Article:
• Nintendo (NTDOY) – NTDOY performed well in Q2 due to a couple of positive data points. First, NTDOY released The Super Mario Bros. movie in April, which set a record for debut global box office for an animated film. NTDOY benefits from the box office through a revenue-share with Illumination Studios, which should provide a material lift to earnings this year. Second, the company released the Zelda sequel in May, which broke the record for fastest-selling NTDOY videogame in an opening weekend. The company is executing well and capitalizing on the value of its intellectual property

  • Charles Schwab (SCHW) – SCHW was added to the portfolio in March. The company continues to add new client accounts and assets to their platform (over $7T in client assets). Some of the concerns from earlier in the year (cash sorting, rising rates leading to lower valuation of it bond portfolio) are fading and the stock trades at a discounted valuation. Net interest margin will likely compress the rest of the year, but we believe the long-term outlook remains attractive.


Top 3 Detractors from Relative Performance 

  • Target (TGT) – TGT lagged the broader market in Q2 reflecting headwinds that include a more challenging macro environment and the impending return of student loan payments. These headwinds may lead to slower traffic in stores and could temper the pace of recovery in TGT’s EBIT margin from trough levels in 2022. Additionally, the retailer faced backlash and negative press this quarter regarding Pride-related merchandise. We view these headwinds as near-term in nature and expect TGT can return to a structural EBIT margin well above current levels in the medium-term.

  • Crown Castle (CCI) – CCI, the only REIT in the portfolio, underperformed during Q2, reflecting expectations for slower than normal growth in the next couple of years. The slower growth is due to the impact of higher interest rates on outstanding debt and the loss of revenue from T-Mobile ($200M) following the Sprint merger. Most of the debt carries fixed rates (only 12% variable rate debt) with longer dated maturities. The tower business (70% of revenue) remains solid with high visibility toward mid-single digit revenue growth, driven by increases in demand for wireless data. The stock offers a dividend yield over 5% and stable growth.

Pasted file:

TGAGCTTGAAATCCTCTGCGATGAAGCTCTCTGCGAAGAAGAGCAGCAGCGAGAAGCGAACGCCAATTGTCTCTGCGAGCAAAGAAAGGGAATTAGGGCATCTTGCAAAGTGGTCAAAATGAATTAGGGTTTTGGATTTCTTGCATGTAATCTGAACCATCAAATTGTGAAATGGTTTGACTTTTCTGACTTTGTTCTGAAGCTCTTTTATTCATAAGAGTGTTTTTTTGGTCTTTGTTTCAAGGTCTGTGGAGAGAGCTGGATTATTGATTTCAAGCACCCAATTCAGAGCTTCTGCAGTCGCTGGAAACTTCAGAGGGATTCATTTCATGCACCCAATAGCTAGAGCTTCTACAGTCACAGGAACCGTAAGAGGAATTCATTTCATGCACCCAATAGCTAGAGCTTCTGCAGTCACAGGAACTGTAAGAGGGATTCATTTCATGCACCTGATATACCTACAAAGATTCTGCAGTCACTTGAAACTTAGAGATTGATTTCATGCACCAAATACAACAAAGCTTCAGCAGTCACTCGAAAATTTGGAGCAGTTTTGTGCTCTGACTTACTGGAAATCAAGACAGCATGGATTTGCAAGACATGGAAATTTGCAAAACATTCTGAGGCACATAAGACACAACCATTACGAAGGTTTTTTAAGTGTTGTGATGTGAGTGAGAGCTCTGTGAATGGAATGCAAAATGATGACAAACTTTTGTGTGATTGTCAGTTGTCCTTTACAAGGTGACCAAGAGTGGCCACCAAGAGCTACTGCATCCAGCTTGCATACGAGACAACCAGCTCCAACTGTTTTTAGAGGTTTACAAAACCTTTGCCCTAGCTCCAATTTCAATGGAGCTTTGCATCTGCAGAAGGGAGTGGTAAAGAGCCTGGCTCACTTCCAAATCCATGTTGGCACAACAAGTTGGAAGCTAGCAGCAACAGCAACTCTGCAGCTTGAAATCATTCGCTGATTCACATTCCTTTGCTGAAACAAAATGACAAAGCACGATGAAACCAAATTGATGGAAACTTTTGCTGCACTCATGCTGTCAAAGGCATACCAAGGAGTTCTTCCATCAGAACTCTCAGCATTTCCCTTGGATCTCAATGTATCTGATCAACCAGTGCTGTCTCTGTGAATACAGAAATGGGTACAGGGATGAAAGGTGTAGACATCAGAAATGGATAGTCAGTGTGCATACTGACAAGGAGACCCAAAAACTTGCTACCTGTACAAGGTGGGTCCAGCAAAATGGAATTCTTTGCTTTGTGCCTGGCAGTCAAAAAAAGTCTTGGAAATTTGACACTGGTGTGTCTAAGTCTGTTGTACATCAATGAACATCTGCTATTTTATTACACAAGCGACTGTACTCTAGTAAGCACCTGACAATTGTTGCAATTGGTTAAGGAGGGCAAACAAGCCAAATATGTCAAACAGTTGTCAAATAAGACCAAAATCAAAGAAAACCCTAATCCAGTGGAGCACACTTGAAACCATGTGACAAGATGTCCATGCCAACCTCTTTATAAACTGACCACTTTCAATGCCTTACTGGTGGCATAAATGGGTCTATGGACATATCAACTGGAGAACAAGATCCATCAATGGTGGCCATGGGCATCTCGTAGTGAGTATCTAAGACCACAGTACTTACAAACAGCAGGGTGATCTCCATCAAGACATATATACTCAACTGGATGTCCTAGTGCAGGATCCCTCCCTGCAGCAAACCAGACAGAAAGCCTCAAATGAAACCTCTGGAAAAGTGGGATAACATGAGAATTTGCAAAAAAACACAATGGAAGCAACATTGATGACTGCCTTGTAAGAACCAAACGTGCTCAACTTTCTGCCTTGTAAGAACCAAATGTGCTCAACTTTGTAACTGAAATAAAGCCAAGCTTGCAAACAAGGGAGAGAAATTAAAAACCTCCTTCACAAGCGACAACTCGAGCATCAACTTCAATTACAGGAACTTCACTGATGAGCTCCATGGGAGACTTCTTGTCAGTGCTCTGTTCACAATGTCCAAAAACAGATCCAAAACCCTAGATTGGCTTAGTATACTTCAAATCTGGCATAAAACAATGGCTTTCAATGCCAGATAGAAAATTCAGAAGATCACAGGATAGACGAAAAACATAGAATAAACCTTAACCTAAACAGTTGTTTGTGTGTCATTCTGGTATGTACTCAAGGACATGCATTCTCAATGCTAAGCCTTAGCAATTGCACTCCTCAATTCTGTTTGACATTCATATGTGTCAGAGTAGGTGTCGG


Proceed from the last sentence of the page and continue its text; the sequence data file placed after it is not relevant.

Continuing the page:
• Progressive (PGR) – PGR underperformed during Q2 due to concerns about additional price hikes needed to maintain its targeted profitability ratio. PGR continues to increase auto policies in force, but recent costs were higher than expected. To combat weaker than expected margins, PGR is reducing advertising spending and increasing prices on insurance. Looking ahead, we believe PGR remains well positioned reflecting its more flexible pricing platform and tech solutions that monitor and price for distracted driving.


Sector Influence

We are bottom-up stock pickers, but sector exposures influenced relative performance as follows:

  • What Helped: Underweight Healthcare & Energy (two weaker performing sectors)